“I read in the Nov. 4 issue of Arkansas Times the following regarding shrank and shrunk: ‘Though shrank appears more often in American writing, shrunk is “an acceptable alternative past tense in American English,” according to CGEU [the Cambridge Guide to English Usage].’ Apparently CGEU doesn’t know the difference between the noun alternative and the adjective alternate, but I would have expected you to catch that.”
It’s wise not to set your expectations of me too high, but in this case, I think I’m clean. Not only CGEU but Random House and every other reference work I know of say that alternative is both a noun and an adjective, and alternate is a noun, an adjective and a verb. Furthermore, the adjective alternative is used exactly as CGEU used it. This is from Success With Words: “The adjective alternative basically means ‘being one of two choices,’ or ‘offering a second choice’: We have two alternative ways to go. There is an alternative approach to the problem. Both the noun and the adjective are also often used of more than two choices: We have several alternatives.”
That last part touches on the only dispute over alternative that I remember, which is that some people said alternative could be used only for a choice between two things, no more. Some conservatives still prefer that restriction, according to SWW, but “it is fully correct and standard to use it [alternative] also of a choice among several.”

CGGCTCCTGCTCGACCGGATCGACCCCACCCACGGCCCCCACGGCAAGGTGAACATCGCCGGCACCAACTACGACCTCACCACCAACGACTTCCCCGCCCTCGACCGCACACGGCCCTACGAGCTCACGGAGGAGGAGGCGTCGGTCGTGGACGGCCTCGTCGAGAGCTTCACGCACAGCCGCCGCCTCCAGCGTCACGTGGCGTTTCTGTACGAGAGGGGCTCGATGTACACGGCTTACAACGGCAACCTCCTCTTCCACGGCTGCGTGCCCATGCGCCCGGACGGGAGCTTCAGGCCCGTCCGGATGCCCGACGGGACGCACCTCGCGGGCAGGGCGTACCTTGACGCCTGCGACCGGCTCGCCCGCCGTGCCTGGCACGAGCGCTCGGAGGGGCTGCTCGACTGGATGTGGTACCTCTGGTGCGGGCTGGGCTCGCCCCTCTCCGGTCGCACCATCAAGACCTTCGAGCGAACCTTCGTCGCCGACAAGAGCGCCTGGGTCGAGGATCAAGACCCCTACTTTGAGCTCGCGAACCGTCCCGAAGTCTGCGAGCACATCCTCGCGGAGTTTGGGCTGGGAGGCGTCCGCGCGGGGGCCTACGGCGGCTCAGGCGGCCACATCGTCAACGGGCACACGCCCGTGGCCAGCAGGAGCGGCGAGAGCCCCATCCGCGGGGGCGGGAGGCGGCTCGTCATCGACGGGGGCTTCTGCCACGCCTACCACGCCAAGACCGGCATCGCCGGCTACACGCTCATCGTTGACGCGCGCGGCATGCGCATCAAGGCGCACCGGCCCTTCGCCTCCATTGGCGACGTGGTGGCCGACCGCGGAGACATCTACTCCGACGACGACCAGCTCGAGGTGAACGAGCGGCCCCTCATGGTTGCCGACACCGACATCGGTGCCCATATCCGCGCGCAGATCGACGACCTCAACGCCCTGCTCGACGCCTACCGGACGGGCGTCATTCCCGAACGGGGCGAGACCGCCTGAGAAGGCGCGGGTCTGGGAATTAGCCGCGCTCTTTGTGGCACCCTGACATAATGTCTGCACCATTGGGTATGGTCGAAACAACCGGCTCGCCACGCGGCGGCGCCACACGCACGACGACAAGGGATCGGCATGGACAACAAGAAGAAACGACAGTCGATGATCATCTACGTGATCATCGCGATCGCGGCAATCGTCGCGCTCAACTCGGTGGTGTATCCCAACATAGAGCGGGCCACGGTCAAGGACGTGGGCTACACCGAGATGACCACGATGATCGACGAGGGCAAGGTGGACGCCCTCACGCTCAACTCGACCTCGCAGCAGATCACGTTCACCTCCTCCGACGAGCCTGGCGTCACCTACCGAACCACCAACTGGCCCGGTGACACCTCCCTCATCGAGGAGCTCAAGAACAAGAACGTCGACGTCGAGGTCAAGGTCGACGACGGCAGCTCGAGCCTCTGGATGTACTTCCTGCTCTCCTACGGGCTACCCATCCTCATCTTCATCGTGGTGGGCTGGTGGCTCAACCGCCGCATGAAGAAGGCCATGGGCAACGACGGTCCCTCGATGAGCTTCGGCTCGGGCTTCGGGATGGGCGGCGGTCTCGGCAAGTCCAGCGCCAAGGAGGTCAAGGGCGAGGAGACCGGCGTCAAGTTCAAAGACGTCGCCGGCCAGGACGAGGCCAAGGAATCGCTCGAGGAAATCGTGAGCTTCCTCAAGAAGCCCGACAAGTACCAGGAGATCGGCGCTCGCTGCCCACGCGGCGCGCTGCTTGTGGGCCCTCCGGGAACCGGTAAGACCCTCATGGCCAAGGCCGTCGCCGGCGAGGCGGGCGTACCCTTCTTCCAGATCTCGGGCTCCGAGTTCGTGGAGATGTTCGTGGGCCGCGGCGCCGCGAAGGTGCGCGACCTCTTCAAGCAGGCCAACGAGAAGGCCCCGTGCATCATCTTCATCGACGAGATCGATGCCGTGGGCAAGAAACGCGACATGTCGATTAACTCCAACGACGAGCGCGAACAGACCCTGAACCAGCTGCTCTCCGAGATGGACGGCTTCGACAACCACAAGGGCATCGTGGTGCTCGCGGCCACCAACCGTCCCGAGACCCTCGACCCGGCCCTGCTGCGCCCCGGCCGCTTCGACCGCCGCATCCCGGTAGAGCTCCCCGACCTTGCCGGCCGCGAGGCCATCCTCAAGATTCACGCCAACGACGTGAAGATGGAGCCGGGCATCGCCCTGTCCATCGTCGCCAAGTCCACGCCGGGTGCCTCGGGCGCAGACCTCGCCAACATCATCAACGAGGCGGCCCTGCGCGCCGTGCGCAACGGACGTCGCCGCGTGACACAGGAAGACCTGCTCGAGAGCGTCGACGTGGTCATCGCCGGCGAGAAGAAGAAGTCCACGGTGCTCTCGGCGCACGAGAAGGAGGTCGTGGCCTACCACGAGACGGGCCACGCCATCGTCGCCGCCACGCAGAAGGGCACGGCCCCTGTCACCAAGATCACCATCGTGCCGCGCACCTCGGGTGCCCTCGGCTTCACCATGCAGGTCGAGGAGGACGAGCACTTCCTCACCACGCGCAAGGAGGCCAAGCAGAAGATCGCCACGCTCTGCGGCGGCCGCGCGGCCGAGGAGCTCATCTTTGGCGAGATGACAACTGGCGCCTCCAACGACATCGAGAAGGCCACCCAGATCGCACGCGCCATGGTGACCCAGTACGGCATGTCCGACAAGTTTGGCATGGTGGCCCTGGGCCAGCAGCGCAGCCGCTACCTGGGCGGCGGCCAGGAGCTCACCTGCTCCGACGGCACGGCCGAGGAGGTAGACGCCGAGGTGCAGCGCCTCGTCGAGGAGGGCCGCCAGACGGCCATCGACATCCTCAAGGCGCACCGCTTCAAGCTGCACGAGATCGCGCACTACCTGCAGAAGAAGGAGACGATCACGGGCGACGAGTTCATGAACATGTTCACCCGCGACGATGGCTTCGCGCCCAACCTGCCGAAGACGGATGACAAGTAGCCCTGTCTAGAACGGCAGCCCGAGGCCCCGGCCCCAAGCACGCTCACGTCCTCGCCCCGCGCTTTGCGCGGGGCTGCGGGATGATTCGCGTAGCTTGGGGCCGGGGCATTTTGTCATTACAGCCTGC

Incidentally, the Arkansas Times is a member of the Association of Alternative Newsweeklies.
“It’s a tabloid and a lively one. Not salacious, or gossipy, but unflinching in its photographs of the festivities in a tourist town — transsexuals working a ‘Kiss a Queen’ booth during ‘Diversity Days’ … You don’t see photos like this in other Arkansas weeklies.” Unless those queens were undressed — and they were not — the writer couldn’t have known from looking at the picture that they were transsexuals. He meant to say transvestites.
Our discussion last week of Scots, Scotch and scot-free prompted a reader to ask “Who was the Great Scot that people talk about?”
The exclamation is spelled Great Scott. Scott is a euphemism for God.
When President-elect Trump announced he would, in a few days, force Congress to enact comprehensive health insurance for everyone, poor or rich, that would provide better and cheaper care than they've ever gotten, you had to wonder whether this guy is a miracle worker or a fool.